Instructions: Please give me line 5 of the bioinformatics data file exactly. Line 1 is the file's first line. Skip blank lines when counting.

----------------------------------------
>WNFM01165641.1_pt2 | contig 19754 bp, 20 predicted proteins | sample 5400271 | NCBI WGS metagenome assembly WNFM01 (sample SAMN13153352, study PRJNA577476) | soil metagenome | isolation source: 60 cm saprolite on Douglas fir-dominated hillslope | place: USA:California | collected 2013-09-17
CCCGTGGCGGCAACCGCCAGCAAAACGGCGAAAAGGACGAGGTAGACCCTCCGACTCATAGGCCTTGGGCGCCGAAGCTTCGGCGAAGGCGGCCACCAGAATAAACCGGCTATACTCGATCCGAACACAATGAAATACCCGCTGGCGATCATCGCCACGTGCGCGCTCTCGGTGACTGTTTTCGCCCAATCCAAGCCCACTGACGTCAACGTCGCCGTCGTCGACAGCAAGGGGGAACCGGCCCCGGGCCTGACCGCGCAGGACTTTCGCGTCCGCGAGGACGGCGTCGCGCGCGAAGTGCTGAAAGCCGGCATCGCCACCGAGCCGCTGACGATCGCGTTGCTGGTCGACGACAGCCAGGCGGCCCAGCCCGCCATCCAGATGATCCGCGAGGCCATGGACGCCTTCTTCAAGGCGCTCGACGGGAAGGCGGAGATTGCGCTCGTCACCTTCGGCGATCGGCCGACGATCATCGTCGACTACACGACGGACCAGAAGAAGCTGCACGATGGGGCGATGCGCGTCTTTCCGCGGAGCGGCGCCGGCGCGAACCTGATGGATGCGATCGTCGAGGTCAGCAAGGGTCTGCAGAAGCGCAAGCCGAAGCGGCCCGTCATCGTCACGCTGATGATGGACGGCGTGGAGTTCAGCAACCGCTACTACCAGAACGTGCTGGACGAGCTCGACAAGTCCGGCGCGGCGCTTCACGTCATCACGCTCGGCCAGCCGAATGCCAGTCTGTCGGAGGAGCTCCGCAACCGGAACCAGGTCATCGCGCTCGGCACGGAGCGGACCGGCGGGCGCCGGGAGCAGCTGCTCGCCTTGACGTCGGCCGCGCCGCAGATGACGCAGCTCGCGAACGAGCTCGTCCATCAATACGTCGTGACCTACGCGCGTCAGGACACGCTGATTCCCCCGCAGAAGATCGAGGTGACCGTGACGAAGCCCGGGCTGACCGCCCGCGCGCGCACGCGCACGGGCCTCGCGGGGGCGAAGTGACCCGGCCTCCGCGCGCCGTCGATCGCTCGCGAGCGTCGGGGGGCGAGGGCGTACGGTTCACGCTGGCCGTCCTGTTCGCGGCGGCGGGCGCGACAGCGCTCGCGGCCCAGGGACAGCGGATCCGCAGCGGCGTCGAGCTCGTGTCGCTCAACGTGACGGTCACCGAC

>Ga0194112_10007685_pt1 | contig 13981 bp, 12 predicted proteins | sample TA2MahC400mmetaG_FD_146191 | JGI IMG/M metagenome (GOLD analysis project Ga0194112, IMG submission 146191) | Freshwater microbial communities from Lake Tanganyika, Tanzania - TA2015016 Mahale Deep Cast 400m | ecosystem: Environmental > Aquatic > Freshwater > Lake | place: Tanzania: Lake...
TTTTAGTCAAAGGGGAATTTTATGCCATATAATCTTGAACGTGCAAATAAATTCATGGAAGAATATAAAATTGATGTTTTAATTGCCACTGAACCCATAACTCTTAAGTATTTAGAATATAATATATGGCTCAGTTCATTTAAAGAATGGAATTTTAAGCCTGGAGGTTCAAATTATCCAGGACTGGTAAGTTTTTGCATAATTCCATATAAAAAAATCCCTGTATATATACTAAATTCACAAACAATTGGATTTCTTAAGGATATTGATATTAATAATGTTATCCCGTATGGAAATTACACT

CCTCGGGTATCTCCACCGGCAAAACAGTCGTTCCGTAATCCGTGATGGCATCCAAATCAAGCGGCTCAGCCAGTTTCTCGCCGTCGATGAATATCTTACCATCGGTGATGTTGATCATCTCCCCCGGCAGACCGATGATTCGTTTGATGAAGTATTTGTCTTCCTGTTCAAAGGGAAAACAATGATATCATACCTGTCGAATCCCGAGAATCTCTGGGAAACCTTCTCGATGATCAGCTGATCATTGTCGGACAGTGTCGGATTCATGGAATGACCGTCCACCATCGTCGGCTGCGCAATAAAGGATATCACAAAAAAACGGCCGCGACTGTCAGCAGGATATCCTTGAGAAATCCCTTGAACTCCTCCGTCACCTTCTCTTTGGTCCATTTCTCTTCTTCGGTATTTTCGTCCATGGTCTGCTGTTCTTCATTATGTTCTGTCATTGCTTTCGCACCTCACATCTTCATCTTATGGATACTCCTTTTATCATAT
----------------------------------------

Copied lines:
CCTCGGGTATCTCCACCGGCAAAACAGTCGTTCCGTAATCCGTGATGGCATCCAAATCAAGCGGCTCAGCCAGTTTCTCGCCGTCGATGAATATCTTACCATCGGTGATGTTGATCATCTCCCCCGGCAGACCGATGATTCGTTTGATGAAGTATTTGTCTTCCTGTTCAAAGGGAAAACAATGATATCATACCTGTCGAATCCCGAGAATCTCTGGGAAACCTTCTCGATGATCAGCTGATCATTGTCGGACAGTGTCGGATTCATGGAATGACCGTCCACCATCGTCGGCTGCGCAATAAAGGATATCACAAAAAAACGGCCGCGACTGTCAGCAGGATATCCTTGAGAAATCCCTTGAACTCCTCCGTCACCTTCTCTTTGGTCCATTTCTCTTCTTCGGTATTTTCGTCCATGGTCTGCTGTTCTTCATTATGTTCTGTCATTGCTTTCGCACCTCACATCTTCATCTTATGGATACTCCTTTTATCATAT